By Angee Walls, Managing Director, Catalina Marketing UK
With the economic climate becoming tougher by the day, the issue of customer loyalty is a significant concern for the retail community.
If we look oversees, reports from America indicate that the country is facing the worst food inflation for 20 year and as a result many American families are changing they way they purchase food.
They have stopped buying luxury items, they are planning meals before going to the shops and importantly they are only choosing to purchase in supermarkets which are offering discounts.
With this stark reality retailers must ensure that marketing budgets are assigned to the most effective method of providing value coupled with increased customer satisfaction. However, the vast majority are not embracing every strategic customer loyalty approach available and as a result they are missing huge opportunities.
Instead many retailers are undertaking marketing activity which is based fundamentally around cost; with many running point of sale campaigns utilising untargeted money off vouchers or BOGOF offers.
Yet while these can drive trips and increase basket size, the successes witnessed will be limited. Furthermore, I would argue that they can in fact harm retailers’ and brands’ price perception and ultimately offer limited value to the retailer in the long term.
Alongside these offers many retailers also run loyalty card schemes and since their introduction it is widely recognised the significant returns they can produce. However, I would suggest that there are in fact drawbacks with these.
As a mechanism, loyalty cards will never reward new customers who happen to visit the store for the first time. Additionally they often don’t provide an immediate reward.
What retailers must do is embrace a complete customer relationship management solution. This is more complex that it sounds and to begin retailers must undertake a scoping exercise to understand what is required and install a strategy that is developed with all available internal and external data.
After this has been completed the next process is to develop a sophisticated campaign through undertaking advanced predictive modelling, which would produce a multi channel programme.
While this is a detailed process, once undertaken will allow the retailer to understand what the right blend of activity required would be. Our experience has shown that these recommendations may consist of a loyalty card but importantly, this would be coupled with activity which would ensure instant communications with consumers.
Often the activity which involves instant communications is forgotten but vital for driving new customers. A highly successful approach which is widely understood and used outside of the UK, is a strategy which integrates marketing activity and drives immediate response from the consumer.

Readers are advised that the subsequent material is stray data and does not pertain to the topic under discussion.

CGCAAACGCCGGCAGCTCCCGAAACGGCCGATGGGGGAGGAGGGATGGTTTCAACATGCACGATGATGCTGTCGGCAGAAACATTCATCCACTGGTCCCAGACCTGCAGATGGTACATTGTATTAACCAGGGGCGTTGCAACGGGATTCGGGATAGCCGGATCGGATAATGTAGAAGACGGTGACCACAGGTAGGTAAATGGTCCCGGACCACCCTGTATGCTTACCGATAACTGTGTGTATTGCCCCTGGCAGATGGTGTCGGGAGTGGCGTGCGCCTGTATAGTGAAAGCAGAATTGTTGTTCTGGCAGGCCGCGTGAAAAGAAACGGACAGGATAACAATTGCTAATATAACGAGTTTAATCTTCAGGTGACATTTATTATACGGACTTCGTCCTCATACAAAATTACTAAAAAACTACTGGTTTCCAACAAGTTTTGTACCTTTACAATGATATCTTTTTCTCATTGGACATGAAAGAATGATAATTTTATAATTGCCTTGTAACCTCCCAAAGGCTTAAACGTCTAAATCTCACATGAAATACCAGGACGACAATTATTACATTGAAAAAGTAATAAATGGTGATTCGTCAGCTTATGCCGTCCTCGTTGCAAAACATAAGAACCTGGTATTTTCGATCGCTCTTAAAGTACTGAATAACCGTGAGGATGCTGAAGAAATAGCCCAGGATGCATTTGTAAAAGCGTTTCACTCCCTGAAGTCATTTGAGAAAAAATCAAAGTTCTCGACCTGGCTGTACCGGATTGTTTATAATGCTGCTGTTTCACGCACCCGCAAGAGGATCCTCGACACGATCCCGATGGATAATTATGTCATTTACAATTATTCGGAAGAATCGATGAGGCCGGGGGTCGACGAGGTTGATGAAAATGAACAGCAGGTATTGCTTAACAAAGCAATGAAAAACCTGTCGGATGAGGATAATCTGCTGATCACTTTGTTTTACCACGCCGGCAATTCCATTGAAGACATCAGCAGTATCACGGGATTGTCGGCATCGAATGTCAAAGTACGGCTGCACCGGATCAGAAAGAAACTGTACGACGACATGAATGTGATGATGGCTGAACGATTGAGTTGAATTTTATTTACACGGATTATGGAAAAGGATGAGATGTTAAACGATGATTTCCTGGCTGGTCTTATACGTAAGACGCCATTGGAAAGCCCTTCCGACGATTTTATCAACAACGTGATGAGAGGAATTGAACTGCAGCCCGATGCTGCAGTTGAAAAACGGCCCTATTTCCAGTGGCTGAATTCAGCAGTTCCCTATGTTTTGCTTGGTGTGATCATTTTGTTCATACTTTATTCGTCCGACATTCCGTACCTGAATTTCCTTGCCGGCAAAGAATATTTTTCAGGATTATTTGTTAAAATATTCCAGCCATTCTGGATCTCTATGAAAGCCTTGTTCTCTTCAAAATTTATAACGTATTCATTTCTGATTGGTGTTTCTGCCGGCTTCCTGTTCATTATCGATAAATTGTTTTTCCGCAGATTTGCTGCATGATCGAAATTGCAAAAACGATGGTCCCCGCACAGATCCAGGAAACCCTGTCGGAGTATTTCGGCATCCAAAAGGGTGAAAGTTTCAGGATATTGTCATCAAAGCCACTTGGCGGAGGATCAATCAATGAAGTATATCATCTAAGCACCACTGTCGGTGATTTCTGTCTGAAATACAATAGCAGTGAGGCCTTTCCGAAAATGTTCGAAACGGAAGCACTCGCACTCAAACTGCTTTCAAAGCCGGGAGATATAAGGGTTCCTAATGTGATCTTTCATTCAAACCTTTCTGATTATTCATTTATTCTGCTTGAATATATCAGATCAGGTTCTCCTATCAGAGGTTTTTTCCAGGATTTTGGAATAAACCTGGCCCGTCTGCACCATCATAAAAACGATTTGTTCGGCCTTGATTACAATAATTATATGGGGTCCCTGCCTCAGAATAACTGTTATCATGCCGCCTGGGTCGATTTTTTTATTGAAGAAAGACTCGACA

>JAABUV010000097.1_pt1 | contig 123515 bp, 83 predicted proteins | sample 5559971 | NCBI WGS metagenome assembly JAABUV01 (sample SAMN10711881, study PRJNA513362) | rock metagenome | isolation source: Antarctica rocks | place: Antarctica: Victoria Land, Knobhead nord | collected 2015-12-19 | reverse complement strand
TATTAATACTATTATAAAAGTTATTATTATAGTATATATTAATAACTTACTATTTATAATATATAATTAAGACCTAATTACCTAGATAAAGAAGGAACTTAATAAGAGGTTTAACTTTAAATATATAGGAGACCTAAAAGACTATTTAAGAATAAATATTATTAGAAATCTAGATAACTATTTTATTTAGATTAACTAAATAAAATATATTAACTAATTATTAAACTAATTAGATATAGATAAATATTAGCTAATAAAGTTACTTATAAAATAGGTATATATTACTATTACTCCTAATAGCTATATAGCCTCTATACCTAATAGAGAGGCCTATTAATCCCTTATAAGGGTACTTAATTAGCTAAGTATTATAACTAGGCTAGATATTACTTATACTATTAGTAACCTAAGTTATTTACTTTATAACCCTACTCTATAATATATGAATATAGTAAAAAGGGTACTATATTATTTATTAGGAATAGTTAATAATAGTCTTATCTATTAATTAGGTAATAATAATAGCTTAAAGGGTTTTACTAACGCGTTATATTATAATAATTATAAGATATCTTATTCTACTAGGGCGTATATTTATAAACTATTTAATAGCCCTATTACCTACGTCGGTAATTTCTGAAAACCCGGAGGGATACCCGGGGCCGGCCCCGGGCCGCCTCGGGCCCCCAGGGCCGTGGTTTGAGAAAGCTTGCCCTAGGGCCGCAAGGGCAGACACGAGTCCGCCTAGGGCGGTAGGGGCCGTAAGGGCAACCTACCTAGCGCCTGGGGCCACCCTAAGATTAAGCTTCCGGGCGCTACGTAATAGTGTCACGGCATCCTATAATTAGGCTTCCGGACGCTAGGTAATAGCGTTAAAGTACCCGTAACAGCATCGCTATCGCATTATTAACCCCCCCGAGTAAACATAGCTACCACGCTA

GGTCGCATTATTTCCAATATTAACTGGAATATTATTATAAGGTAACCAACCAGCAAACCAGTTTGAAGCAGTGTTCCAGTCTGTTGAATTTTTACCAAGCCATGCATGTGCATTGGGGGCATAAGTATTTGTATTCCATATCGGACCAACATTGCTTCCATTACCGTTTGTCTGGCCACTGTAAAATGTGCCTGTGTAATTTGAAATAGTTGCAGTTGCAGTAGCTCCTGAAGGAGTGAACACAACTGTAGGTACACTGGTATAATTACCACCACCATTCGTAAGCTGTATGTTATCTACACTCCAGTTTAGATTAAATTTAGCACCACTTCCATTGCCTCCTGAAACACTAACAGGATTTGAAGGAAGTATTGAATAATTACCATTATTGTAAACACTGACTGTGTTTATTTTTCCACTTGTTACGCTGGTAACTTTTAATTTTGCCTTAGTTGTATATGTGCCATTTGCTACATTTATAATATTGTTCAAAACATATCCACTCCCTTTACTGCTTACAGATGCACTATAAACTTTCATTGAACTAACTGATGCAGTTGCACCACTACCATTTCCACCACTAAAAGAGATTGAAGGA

To achieve this, retailers must adopt an in-store customer communication strategy, which is underpinned by sophisticated data analysis on purchasing behaviour. The relevance of this activity is that it ensures that the customer is issued with a direct, targeted promotion designed to offer consumers savings for their loyalty.
Unlike with existing loyalty schemes, this offers brands the opportunity to directly target the consumer, while allowing the retailer to benefit through an increase in frequency of visit and basket size. Additionally brands have the further advantage of increasing sales volume without giving deep discounts and harming their price perception.
Notably this activity can integrate seamlessly with other approaches which nurture the long term relationships that loyalty schemes are designed to foster. In the case of communication with the consumer, one activity most certainly doesn’t preclude the other.
With our US clients, in particular we are witnessing a significant increase in coupon redemption rates in response to the testing times. Even before the slowing economic climate, this approach was producing unrivalled ROI and clearly this is set to increase over the coming year.
Importantly, the global economy is increasingly stretching consumers’ budgets and retailers must respond. Positively, reports from America do show that there are still some opportunities open to retailers.
With reduced disposable monthly income, eating at home with friends is quickly becoming the new going out, clearly great news for the retailer. And I would suggest that as with most trends, this behaviour will begin to appear within the UK very shortly.
To keep ahead though retailers must inject life into consumer communications and start utilising everything that is on offer.
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